Lithuania plans to turn to CJEU over Mobility Package

VILNIUS - Lithuania is preparing a lawsuit to be filed with the Court of Justice of the European Union (CJEU) over the Mobility Package, regulating haulage activities, Lithuania and other Eastern and Central European countries find unacceptable after some of the package's provisions come into force this week. The country's Transport Minister Jaroslav Narkevic met with haulers' representatives on Thursday and said such a complaint is being drafted, adding that Lithuania has not decided yet whether to lodge it together with the Mobility Package's opponents. "We took various actions before for it (the Mobility Package's coming into force - BNS) not to happen.

But we said that if it was adopted, we are getting ready for the appeal and this action is now being implemented," Narkevic told journalists today. In his words, the government plans to decide on lodging such a complaint and then the Justice Ministry would be ordered to prepare it. According to participants of the meeting, certain provision of the Mobility Package came into force this week, including the requirement to have rest outside a truck's cabin.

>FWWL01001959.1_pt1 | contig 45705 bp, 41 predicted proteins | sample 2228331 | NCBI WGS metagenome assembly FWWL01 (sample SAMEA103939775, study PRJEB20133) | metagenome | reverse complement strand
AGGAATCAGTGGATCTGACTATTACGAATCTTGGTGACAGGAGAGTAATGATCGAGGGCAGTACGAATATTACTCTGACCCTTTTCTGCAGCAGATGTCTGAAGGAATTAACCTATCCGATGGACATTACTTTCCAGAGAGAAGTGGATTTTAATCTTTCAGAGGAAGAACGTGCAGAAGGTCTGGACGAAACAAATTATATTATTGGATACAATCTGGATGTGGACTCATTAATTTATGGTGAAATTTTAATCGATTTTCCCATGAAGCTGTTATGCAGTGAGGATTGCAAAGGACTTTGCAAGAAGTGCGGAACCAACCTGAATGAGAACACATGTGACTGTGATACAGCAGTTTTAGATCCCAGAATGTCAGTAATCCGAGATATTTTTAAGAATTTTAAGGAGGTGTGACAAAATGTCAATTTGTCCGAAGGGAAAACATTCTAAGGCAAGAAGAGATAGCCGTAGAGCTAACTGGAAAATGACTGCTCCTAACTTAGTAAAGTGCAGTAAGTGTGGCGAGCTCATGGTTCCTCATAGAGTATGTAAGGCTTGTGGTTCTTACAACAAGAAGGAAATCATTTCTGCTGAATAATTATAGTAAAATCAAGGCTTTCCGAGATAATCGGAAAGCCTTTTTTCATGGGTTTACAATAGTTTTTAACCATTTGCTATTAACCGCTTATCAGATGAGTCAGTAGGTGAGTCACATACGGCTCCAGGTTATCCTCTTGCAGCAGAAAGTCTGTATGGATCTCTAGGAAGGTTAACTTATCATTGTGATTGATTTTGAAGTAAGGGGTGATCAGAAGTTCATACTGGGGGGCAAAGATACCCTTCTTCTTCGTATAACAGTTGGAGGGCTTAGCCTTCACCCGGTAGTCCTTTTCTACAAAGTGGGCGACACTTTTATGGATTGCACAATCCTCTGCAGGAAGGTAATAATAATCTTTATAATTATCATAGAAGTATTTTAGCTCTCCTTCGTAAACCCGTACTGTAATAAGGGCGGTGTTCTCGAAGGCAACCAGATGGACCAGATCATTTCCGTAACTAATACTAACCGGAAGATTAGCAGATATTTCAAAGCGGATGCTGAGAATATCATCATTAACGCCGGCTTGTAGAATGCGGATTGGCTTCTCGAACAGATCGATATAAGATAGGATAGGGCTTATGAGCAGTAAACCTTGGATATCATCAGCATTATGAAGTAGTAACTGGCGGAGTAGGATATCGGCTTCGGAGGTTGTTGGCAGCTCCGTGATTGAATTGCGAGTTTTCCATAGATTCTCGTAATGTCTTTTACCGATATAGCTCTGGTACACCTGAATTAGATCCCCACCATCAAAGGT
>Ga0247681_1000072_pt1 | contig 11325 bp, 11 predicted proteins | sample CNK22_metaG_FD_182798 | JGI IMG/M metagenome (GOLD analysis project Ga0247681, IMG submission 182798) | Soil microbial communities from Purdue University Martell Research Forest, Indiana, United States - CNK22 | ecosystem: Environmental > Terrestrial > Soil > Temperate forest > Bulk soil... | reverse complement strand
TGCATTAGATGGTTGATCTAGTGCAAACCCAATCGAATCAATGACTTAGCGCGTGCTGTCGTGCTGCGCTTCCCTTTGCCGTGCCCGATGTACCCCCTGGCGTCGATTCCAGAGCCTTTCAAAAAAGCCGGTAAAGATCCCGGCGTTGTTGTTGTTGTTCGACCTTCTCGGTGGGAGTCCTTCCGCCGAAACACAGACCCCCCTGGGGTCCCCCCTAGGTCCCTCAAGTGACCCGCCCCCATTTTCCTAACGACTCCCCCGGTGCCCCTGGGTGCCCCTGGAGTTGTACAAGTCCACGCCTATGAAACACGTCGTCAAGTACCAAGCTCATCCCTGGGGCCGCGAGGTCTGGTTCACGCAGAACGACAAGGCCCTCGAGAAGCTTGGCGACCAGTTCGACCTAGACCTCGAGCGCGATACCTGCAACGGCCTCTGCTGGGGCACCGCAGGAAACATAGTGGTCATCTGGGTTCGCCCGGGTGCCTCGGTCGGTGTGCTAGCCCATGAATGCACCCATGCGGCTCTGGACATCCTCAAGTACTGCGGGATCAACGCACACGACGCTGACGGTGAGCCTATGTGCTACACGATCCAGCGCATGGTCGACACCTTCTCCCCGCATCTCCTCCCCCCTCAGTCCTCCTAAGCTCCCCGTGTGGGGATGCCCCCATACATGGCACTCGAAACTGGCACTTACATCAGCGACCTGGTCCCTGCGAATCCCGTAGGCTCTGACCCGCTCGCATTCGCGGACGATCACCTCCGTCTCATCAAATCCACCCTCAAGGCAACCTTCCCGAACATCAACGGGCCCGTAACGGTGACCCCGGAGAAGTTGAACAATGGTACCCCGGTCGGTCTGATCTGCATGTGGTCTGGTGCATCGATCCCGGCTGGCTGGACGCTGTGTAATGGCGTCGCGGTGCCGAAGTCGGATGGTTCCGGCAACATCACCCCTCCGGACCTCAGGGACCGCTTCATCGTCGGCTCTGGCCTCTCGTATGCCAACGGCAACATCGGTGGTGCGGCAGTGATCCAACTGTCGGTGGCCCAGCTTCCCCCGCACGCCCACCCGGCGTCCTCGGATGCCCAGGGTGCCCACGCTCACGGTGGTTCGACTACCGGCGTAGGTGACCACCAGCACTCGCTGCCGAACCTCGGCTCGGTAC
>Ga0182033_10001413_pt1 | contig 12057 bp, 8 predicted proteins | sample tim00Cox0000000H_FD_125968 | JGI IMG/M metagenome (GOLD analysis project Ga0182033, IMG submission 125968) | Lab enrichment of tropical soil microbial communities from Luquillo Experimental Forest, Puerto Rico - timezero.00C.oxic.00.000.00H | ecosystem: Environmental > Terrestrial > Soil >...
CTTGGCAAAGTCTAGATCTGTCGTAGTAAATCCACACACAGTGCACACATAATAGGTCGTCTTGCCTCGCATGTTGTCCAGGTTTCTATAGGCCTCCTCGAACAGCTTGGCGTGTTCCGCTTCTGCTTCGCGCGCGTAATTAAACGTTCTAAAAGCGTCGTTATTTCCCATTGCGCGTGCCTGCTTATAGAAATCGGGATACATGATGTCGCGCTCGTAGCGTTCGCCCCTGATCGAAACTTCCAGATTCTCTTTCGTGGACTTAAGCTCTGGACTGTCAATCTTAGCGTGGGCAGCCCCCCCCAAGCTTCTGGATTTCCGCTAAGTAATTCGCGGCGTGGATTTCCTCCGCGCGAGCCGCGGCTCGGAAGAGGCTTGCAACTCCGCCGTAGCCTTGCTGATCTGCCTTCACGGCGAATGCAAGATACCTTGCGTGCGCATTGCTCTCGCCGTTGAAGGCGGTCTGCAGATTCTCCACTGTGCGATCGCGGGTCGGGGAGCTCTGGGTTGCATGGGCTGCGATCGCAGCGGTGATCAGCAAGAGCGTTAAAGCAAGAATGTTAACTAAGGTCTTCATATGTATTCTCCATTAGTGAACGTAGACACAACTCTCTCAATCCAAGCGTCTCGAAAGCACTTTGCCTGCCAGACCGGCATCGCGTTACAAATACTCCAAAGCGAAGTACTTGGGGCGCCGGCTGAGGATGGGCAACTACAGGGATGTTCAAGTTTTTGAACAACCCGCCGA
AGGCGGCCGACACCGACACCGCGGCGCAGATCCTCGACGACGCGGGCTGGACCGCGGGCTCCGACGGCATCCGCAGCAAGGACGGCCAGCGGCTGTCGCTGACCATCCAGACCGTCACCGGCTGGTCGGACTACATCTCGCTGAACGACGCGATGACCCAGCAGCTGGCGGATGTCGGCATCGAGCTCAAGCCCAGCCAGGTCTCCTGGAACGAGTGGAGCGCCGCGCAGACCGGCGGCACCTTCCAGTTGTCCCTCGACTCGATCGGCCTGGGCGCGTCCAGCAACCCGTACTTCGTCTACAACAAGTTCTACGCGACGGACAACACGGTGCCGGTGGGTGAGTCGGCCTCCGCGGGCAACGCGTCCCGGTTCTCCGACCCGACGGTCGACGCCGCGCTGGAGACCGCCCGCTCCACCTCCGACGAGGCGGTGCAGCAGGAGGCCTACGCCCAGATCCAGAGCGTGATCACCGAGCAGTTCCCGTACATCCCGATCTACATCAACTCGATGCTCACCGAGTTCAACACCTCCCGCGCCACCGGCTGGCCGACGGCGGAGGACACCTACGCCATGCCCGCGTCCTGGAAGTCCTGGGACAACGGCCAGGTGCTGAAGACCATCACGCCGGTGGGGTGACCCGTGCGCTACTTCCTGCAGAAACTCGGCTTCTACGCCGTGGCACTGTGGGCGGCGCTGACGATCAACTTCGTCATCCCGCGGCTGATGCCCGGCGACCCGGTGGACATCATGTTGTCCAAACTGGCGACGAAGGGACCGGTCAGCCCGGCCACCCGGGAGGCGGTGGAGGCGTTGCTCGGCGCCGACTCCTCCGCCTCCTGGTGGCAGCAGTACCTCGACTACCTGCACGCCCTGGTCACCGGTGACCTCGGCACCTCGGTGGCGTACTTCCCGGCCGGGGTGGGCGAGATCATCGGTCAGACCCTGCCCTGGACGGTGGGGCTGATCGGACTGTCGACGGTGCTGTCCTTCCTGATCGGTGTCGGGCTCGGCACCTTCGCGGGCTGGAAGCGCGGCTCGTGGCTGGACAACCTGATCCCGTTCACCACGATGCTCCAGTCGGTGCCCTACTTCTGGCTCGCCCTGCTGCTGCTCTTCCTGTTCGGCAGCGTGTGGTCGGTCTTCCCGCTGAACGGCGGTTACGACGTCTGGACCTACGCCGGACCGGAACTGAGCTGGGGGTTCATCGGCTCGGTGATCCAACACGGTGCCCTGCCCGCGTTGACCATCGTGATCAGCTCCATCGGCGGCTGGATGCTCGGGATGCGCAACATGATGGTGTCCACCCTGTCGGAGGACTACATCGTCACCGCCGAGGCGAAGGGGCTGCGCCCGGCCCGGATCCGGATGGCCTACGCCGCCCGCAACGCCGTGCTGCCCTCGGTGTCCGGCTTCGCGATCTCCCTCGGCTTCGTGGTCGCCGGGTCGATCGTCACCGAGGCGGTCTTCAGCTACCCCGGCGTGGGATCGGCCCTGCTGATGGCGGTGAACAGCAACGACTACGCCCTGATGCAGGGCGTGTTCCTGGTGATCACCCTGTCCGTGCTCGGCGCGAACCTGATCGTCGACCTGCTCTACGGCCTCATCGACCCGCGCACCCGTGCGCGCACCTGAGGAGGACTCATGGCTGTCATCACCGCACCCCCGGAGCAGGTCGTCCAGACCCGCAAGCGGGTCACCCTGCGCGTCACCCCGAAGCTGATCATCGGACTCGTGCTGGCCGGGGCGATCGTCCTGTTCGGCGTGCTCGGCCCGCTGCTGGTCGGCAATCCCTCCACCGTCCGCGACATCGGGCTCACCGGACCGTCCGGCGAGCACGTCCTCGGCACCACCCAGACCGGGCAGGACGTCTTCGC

Narkevic says that taking into account the spread of the coronavirus, spending nights inside a truck's cabin is the most acceptable option. "The hotel situation is complicated as there are fewer of them. Second, their owners are cautious about drivers due to COVID-19," he said.

Agne Margeviciute, board chair of the International Transport and Logistics Alliance, says the requirement to have rest outside truck cabins should be temporarily suspended in the pandemic context. "EU institutions should be approached to at least postpone those provisions that came ito force today (on Thursday - BNS), until the COVID-19 situation improves," Margeviciute. The European Parliament adopted the Mobility Package in July. 

The most contentious provision is that requiring trucks to return to their country of registration every eight weeks.

Western Europeans say the mandatory return of trucks will help combat the practice of registering fictitious transport companies in lower-tax countries. 

Lithuanian haulers and the government say that Western Europeans are seeking to push their competitors out of the market and that the mandatory return of trucks will increase road pollution.

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